Friday, April 01, 2005
Perhaps you’ve been there yourself, on a Thursday in the coffee shop of the local bookstore. Around 7:00 p.m. the players start filtering in, looking for empty tables, unrolling their chess boards, and setting up the handsome weighted pieces and the chess clocks. The regular players greet each other, the newcomers are introduced, and pick-up games begin. Usually Roger invites everyone to an informal tournament, and by about 7:30 the pairings are announced and the tournament games commence. If you walk into the coffee shop then, you find silence and concentration at most of the tables.
Once in awhile a game ends in just a minute or two – someone blunders, the opponent seizes the opportunity, and checkmate follows. But each player has ten minutes on the clock for the entire game, and many games use most of the allotted time. Chess games often grow more interesting and exciting as the minutes pass – first the center pawns and the knights and bishops come out, and the players set up their basic positions. Then the kings are shuttled off into safety behind a row of pawns, and the rooks and queens start looking for ways to throw their weight around. Positions grow more complex, traps are set, attacks are launched, and pitched battles commence. All of this while the chess clock ticks down toward zero. You have to be careful of the time – if you think too long about an early move, you might have to rush your later moves, leading to an error that your opponent can capitalize on. A close, well-fought game, especially if there are no mistakes, is a real pleasure. All the better if you win.
Like other competitive endeavors, though, chess night can be quite humbling. There are youngsters who can make a so-so adult player like me really sweat. The last time I played the most powerful of the pre-teen players, he assembled a huge attack against my king while I aimed all my forces at his king. It became clear that the player who could launch his attack first would probably win. I was lucky – I was able to make the first move, and after a series of captures and checks I trapped his king and won. His queen and rooks were still lined up and ready, just a move away from unleashing their devastating attack. So yes, I worked hard and defeated a player one fourth my age, but I should give the full context – for this sharp young man had won our previous two games. As I say, chess night can be a humbling experience.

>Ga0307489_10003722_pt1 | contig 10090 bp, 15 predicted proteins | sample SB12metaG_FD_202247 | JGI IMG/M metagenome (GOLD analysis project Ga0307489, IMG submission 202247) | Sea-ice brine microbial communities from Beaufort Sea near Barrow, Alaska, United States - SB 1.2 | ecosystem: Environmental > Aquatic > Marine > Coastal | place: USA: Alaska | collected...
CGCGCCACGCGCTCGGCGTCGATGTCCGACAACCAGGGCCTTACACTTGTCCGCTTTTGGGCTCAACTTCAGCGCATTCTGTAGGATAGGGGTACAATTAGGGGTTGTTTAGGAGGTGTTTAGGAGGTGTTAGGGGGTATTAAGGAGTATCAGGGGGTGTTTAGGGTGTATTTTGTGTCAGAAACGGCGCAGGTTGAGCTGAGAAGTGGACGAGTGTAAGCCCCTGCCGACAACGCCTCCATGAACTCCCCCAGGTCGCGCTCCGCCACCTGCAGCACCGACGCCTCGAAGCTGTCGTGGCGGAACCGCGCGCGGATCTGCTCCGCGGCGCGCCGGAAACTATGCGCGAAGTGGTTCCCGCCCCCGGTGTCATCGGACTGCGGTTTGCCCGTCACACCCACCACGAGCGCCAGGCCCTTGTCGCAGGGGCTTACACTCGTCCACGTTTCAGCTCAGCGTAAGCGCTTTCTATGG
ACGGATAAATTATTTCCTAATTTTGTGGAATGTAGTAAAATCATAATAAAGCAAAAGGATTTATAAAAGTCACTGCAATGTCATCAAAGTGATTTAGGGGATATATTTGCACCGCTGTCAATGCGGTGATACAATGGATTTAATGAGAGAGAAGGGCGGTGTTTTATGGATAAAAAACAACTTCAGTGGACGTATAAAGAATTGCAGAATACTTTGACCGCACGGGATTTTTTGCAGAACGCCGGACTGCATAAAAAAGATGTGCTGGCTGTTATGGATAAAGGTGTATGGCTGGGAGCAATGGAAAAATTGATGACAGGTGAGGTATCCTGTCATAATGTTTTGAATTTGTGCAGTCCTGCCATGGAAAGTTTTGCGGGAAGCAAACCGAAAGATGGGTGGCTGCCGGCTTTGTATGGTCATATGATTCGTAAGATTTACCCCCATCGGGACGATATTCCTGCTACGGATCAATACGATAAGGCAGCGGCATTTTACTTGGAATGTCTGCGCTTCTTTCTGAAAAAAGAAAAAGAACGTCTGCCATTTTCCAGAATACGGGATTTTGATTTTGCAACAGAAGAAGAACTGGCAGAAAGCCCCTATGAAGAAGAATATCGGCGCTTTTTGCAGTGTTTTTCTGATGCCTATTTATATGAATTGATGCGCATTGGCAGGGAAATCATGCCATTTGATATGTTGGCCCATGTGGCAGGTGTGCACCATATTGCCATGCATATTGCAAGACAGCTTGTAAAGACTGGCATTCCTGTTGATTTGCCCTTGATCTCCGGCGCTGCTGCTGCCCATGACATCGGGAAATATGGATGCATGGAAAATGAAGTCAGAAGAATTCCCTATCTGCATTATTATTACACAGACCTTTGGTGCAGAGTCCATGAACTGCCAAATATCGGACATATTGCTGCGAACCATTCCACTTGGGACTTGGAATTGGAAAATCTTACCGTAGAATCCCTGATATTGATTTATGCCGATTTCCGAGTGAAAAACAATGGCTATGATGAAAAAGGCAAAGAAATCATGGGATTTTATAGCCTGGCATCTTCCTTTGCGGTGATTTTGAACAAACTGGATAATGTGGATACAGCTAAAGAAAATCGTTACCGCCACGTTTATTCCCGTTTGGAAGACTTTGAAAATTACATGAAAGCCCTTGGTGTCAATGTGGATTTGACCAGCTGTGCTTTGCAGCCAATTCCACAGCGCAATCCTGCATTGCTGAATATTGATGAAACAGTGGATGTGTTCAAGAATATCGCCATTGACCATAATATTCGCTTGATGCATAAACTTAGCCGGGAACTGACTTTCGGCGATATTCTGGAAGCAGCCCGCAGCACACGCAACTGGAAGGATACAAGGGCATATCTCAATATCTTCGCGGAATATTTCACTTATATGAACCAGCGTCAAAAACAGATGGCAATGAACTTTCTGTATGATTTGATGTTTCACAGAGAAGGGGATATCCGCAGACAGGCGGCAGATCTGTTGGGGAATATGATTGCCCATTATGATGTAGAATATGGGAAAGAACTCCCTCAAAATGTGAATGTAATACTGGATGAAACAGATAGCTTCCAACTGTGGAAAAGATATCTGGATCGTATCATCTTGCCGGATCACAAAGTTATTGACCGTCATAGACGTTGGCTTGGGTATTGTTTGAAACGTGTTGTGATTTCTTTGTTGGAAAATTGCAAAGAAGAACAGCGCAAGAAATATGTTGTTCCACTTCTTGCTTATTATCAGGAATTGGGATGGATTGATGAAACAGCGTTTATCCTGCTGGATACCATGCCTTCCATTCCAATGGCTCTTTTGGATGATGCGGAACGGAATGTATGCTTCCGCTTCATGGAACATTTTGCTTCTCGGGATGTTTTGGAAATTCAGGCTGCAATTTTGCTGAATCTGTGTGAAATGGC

Maybe that’s why there’s something oddly un-American about the whole thing. We could be sitting home watching the latest incarnation of Must-See TV, munching on microwave popcorn and flipping from channel to channel hoping to be entertained. I have in mind especially the younger players – there they are studying the board, thinking hard about complex positions, learning from their mistakes, shaking off defeat and starting the next game with a clean slate. No wonder when one of the kids makes an older player like me really work hard over the chess board, you usually find people gathering around the table, watching the moves, nodding their approval at the ten or twelve year old who’s pushing himself or herself to play well. These youngsters bounce back from the humbling defeats, they delight in the beautiful patterns that unfold across the board, the insights that come to players, the combinations of moves that suddenly break open a game and create checkmate. They shake hands at the start and say, “Good luck,” and they say “Good game” at the end, and they come back week after week to play. When you watch them, you get the impression that some of them may already know that chess, like life, is about character.